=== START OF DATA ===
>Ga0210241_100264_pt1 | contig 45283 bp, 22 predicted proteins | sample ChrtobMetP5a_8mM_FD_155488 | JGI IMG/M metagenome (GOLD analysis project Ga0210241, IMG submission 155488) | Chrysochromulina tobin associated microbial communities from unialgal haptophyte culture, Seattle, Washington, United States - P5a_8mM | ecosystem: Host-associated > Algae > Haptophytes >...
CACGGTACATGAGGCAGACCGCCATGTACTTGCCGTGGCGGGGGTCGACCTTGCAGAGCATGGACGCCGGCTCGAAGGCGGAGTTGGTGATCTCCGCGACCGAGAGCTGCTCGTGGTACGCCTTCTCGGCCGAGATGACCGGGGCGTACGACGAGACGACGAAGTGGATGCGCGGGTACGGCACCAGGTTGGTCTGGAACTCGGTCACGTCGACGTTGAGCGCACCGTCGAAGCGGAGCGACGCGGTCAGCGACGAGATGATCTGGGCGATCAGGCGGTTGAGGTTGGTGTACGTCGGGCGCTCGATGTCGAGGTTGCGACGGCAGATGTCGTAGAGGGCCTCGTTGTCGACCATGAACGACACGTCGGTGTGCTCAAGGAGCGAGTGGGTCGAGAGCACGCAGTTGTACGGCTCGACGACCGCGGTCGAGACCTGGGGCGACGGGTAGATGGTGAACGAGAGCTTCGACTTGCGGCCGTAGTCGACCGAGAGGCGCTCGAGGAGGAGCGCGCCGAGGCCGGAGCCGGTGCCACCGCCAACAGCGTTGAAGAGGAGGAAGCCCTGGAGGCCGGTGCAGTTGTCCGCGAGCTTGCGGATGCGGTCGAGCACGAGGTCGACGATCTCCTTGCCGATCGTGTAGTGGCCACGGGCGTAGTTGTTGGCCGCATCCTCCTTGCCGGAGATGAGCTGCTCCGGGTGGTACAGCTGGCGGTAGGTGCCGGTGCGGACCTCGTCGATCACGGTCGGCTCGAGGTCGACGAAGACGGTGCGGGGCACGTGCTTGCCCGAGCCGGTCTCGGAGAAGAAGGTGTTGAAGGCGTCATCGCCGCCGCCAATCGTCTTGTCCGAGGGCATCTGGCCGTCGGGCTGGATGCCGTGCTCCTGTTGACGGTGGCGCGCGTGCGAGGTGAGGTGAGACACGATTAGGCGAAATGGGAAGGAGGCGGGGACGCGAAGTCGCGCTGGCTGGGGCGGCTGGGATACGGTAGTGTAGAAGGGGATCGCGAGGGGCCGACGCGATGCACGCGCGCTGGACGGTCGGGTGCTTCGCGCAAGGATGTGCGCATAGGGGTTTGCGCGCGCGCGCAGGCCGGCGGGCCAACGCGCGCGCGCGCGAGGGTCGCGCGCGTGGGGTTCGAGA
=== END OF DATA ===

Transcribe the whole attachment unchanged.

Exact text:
>Ga0210241_100264_pt1 | contig 45283 bp, 22 predicted proteins | sample ChrtobMetP5a_8mM_FD_155488 | JGI IMG/M metagenome (GOLD analysis project Ga0210241, IMG submission 155488) | Chrysochromulina tobin associated microbial communities from unialgal haptophyte culture, Seattle, Washington, United States - P5a_8mM | ecosystem: Host-associated > Algae > Haptophytes >...
CACGGTACATGAGGCAGACCGCCATGTACTTGCCGTGGCGGGGGTCGACCTTGCAGAGCATGGACGCCGGCTCGAAGGCGGAGTTGGTGATCTCCGCGACCGAGAGCTGCTCGTGGTACGCCTTCTCGGCCGAGATGACCGGGGCGTACGACGAGACGACGAAGTGGATGCGCGGGTACGGCACCAGGTTGGTCTGGAACTCGGTCACGTCGACGTTGAGCGCACCGTCGAAGCGGAGCGACGCGGTCAGCGACGAGATGATCTGGGCGATCAGGCGGTTGAGGTTGGTGTACGTCGGGCGCTCGATGTCGAGGTTGCGACGGCAGATGTCGTAGAGGGCCTCGTTGTCGACCATGAACGACACGTCGGTGTGCTCAAGGAGCGAGTGGGTCGAGAGCACGCAGTTGTACGGCTCGACGACCGCGGTCGAGACCTGGGGCGACGGGTAGATGGTGAACGAGAGCTTCGACTTGCGGCCGTAGTCGACCGAGAGGCGCTCGAGGAGGAGCGCGCCGAGGCCGGAGCCGGTGCCACCGCCAACAGCGTTGAAGAGGAGGAAGCCCTGGAGGCCGGTGCAGTTGTCCGCGAGCTTGCGGATGCGGTCGAGCACGAGGTCGACGATCTCCTTGCCGATCGTGTAGTGGCCACGGGCGTAGTTGTTGGCCGCATCCTCCTTGCCGGAGATGAGCTGCTCCGGGTGGTACAGCTGGCGGTAGGTGCCGGTGCGGACCTCGTCGATCACGGTCGGCTCGAGGTCGACGAAGACGGTGCGGGGCACGTGCTTGCCCGAGCCGGTCTCGGAGAAGAAGGTGTTGAAGGCGTCATCGCCGCCGCCAATCGTCTTGTCCGAGGGCATCTGGCCGTCGGGCTGGATGCCGTGCTCCTGTTGACGGTGGCGCGCGTGCGAGGTGAGGTGAGACACGATTAGGCGAAATGGGAAGGAGGCGGGGACGCGAAGTCGCGCTGGCTGGGGCGGCTGGGATACGGTAGTGTAGAAGGGGATCGCGAGGGGCCGACGCGATGCACGCGCGCTGGACGGTCGGGTGCTTCGCGCAAGGATGTGCGCATAGGGGTTTGCGCGCGCGCGCAGGCCGGCGGGCCAACGCGCGCGCGCGCGAGGGTCGCGCGCGTGGGGTTCGAGA